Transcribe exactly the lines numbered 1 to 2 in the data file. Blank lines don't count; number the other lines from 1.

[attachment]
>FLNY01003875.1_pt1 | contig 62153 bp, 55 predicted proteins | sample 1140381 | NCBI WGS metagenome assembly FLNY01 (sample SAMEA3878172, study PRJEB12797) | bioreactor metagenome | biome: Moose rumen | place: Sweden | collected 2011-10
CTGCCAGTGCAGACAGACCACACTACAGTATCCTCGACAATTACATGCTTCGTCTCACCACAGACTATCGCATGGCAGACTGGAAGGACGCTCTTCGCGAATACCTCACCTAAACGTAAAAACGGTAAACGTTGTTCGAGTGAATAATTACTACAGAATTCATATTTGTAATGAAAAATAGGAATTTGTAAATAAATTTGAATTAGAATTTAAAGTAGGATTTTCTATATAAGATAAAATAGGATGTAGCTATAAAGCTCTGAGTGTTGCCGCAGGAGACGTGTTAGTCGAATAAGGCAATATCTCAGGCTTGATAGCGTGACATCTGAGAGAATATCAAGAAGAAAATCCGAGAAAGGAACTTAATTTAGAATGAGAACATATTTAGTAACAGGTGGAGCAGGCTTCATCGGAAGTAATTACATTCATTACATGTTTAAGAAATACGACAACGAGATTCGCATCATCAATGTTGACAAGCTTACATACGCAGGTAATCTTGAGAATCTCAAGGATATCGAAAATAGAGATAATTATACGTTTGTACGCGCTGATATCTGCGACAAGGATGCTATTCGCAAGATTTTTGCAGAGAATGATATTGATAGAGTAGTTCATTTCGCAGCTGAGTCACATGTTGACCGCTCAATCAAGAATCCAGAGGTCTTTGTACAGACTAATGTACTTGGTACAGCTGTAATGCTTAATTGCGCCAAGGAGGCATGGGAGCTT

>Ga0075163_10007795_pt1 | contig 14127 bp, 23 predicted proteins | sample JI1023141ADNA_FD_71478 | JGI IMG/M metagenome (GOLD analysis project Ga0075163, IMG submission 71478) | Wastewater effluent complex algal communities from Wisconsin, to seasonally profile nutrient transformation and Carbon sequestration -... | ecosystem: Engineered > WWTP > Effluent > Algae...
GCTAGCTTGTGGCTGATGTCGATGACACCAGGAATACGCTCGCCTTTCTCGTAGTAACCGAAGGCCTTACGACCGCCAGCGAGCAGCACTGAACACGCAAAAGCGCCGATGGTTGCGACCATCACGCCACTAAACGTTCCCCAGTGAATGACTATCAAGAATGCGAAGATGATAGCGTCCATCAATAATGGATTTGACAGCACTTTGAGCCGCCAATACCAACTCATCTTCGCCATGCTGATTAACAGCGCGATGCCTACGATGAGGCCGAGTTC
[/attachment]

>FLNY01003875.1_pt1 | contig 62153 bp, 55 predicted proteins | sample 1140381 | NCBI WGS metagenome assembly FLNY01 (sample SAMEA3878172, study PRJEB12797) | bioreactor metagenome | biome: Moose rumen | place: Sweden | collected 2011-10
CTGCCAGTGCAGACAGACCACACTACAGTATCCTCGACAATTACATGCTTCGTCTCACCACAGACTATCGCATGGCAGACTGGAAGGACGCTCTTCGCGAATACCTCACCTAAACGTAAAAACGGTAAACGTTGTTCGAGTGAATAATTACTACAGAATTCATATTTGTAATGAAAAATAGGAATTTGTAAATAAATTTGAATTAGAATTTAAAGTAGGATTTTCTATATAAGATAAAATAGGATGTAGCTATAAAGCTCTGAGTGTTGCCGCAGGAGACGTGTTAGTCGAATAAGGCAATATCTCAGGCTTGATAGCGTGACATCTGAGAGAATATCAAGAAGAAAATCCGAGAAAGGAACTTAATTTAGAATGAGAACATATTTAGTAACAGGTGGAGCAGGCTTCATCGGAAGTAATTACATTCATTACATGTTTAAGAAATACGACAACGAGATTCGCATCATCAATGTTGACAAGCTTACATACGCAGGTAATCTTGAGAATCTCAAGGATATCGAAAATAGAGATAATTATACGTTTGTACGCGCTGATATCTGCGACAAGGATGCTATTCGCAAGATTTTTGCAGAGAATGATATTGATAGAGTAGTTCATTTCGCAGCTGAGTCACATGTTGACCGCTCAATCAAGAATCCAGAGGTCTTTGTACAGACTAATGTACTTGGTACAGCTGTAATGCTTAATTGCGCCAAGGAGGCATGGGAGCTT